There are essentially three approaches to the branch of corporate governance that is concerned with ensuring compliance.

The gentlest is a regulatory structure and a light-touch inspection regime: it’s the approach that proved so popular and allowed such innovation within the banking industry.

A traditional middle course relies on audit review: tried and tested, although at times guidance on securing the stable doors can arrive long after the bobtail nag has bolted.

For true assurance, though, you need minders – your own people, on the spot, discouraging mischief. The International Monetary Fund may demand a struggling economy accepts and pays for a consultant or two.

The Department of Health is not averse to helicoptering in a “safe pair of hands” when necessary.

Organisations needing capital – new social enterprises, for instance – may find a new face on the board watching over their funders’ financial interests.

And London clinical commissioning groups must accept “intensive organisational support” and “leadership training” from the likes of KPMG, Pricewaterhouse-Coopers, Ernst and Young and McKinsey, all of which feature on NHS London’s list of approved commissioning partners.

Thirty-one London CCGs have already signed contracts, and the other London pathfinders will surely follow. Despite this year’s quality, innovation, productivity and prevention pressures, £3.7m has been found to pay for the consultants’ services.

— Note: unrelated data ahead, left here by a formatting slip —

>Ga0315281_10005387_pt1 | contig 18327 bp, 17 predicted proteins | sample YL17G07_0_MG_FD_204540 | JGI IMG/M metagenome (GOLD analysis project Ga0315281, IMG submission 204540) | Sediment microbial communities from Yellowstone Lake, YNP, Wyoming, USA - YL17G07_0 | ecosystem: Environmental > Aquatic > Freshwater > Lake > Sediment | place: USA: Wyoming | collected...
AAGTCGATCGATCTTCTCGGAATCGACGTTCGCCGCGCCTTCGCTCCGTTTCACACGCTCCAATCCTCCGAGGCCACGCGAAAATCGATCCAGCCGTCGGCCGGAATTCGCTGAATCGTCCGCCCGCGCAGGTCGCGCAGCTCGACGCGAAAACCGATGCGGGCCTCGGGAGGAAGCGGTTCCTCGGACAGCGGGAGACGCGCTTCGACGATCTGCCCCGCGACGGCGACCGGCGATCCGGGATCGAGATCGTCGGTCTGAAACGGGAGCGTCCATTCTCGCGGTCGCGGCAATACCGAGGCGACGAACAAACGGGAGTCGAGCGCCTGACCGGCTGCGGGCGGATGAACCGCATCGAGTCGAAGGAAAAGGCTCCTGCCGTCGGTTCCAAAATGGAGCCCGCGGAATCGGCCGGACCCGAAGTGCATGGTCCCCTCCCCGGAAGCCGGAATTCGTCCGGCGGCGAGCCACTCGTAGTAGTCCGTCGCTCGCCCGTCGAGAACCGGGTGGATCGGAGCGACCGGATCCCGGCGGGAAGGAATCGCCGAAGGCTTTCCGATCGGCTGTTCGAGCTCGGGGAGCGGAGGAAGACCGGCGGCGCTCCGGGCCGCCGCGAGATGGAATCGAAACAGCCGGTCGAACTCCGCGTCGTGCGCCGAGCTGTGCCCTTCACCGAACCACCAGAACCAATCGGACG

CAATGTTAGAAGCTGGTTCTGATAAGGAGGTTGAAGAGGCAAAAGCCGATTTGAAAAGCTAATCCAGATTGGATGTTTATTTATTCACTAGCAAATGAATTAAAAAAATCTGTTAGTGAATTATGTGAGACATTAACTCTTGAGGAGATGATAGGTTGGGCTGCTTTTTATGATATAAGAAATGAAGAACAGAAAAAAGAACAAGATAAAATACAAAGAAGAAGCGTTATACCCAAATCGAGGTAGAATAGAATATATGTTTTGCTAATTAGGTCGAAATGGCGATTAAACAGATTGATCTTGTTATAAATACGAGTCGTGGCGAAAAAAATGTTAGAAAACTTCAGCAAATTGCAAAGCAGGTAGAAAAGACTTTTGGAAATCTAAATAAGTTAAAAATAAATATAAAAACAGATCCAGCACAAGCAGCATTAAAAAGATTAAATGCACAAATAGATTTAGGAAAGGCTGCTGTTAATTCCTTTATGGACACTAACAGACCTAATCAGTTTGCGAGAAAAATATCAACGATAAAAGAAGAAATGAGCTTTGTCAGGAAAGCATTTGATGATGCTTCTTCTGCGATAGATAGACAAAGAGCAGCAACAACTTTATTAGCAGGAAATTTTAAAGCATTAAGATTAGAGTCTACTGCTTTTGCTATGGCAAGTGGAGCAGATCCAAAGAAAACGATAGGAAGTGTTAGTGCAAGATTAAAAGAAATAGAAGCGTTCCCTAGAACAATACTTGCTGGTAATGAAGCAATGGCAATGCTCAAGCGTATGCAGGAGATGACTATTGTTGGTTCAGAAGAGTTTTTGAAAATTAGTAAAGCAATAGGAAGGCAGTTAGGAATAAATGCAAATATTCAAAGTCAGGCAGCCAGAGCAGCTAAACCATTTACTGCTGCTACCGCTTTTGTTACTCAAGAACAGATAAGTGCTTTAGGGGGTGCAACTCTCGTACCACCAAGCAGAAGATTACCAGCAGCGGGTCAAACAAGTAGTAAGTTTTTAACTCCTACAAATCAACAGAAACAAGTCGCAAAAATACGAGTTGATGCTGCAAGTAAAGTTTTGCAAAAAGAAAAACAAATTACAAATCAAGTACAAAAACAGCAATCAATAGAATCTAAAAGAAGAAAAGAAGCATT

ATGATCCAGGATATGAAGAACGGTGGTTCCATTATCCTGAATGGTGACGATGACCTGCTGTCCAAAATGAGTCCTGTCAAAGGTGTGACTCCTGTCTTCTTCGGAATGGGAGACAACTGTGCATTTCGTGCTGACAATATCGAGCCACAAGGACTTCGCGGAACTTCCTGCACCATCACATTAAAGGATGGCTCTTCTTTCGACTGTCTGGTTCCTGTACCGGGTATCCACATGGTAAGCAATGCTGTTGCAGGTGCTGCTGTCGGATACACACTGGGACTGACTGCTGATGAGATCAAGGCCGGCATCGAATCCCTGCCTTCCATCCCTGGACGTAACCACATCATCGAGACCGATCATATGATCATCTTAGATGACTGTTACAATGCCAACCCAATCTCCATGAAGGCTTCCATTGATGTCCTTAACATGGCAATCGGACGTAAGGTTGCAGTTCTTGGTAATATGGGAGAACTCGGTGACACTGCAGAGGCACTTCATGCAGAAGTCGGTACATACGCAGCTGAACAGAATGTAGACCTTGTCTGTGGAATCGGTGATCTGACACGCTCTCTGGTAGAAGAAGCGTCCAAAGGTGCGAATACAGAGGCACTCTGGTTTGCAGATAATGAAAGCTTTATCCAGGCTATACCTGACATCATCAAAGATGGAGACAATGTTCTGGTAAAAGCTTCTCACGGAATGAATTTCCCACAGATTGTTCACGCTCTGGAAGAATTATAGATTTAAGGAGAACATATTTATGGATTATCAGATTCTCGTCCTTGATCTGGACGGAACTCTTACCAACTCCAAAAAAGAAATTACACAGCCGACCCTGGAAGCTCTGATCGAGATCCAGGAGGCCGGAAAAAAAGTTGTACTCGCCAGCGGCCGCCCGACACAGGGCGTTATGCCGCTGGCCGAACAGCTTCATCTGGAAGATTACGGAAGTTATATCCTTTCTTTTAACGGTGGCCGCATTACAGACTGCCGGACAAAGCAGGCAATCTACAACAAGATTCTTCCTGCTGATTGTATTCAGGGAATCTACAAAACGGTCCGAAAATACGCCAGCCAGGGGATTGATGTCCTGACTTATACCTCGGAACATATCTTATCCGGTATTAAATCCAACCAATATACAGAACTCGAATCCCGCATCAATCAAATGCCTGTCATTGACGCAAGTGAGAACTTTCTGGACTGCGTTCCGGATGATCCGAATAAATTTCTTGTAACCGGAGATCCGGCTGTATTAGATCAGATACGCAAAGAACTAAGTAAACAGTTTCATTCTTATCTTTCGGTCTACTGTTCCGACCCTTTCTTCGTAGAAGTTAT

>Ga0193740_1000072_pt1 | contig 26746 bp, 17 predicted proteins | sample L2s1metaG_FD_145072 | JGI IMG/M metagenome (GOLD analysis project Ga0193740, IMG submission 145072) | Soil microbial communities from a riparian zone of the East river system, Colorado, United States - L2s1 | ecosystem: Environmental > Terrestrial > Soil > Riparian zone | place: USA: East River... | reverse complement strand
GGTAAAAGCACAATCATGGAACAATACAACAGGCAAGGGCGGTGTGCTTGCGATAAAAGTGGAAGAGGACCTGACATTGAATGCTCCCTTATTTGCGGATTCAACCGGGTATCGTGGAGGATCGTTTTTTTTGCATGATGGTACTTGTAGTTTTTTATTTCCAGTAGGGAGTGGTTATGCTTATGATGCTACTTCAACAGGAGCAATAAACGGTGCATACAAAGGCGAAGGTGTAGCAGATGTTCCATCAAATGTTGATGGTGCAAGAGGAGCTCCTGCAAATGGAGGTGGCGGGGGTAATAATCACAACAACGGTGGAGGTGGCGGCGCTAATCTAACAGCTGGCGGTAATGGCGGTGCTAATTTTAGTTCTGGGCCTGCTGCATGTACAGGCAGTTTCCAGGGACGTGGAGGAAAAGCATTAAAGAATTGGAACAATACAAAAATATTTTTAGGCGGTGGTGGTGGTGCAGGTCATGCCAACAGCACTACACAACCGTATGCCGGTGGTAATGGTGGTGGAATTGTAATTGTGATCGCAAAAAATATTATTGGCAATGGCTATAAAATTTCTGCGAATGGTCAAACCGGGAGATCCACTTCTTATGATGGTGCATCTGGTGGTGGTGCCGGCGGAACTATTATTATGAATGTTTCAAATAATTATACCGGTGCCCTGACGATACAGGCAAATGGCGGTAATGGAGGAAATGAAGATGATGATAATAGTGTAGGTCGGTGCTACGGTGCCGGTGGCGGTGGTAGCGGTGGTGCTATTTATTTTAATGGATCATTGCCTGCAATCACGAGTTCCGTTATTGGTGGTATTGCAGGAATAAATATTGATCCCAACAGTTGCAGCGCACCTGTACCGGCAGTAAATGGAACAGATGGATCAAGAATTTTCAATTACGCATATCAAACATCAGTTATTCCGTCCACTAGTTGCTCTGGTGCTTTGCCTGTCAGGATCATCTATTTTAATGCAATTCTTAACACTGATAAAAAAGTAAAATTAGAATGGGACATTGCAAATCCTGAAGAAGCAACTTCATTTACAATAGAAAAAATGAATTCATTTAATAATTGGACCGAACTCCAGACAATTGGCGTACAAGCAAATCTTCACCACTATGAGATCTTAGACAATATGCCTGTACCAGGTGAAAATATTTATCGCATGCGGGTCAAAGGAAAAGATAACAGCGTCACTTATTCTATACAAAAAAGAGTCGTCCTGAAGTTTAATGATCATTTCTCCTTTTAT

The firms in question certainly have expertise. And the Royal College of GPs’ centre for commissioning is reportedly in partnership with the firms, so expect no opposition from the doctors either. The big consultants’ reassuring presence may be the price GPs must pay for their expanded commissioning role.

Reassuring, that is, to HM Treasury.

Much is being made of a parallel DH initiative, Towards Service Excellence.

This proposes a coordinated national approach to support services for commissioning – data collection, clinical procurement, communications and back office functions – and a timetable for transition to “free-standing enterprise”.

Some view it as a device to trim the embarrassing primary care trust redundancy bill.

But for the Treasury, handing £60bn of public money to organisations that still barely exist is a far greater risk. So of course they want trustworthy minders for their investment.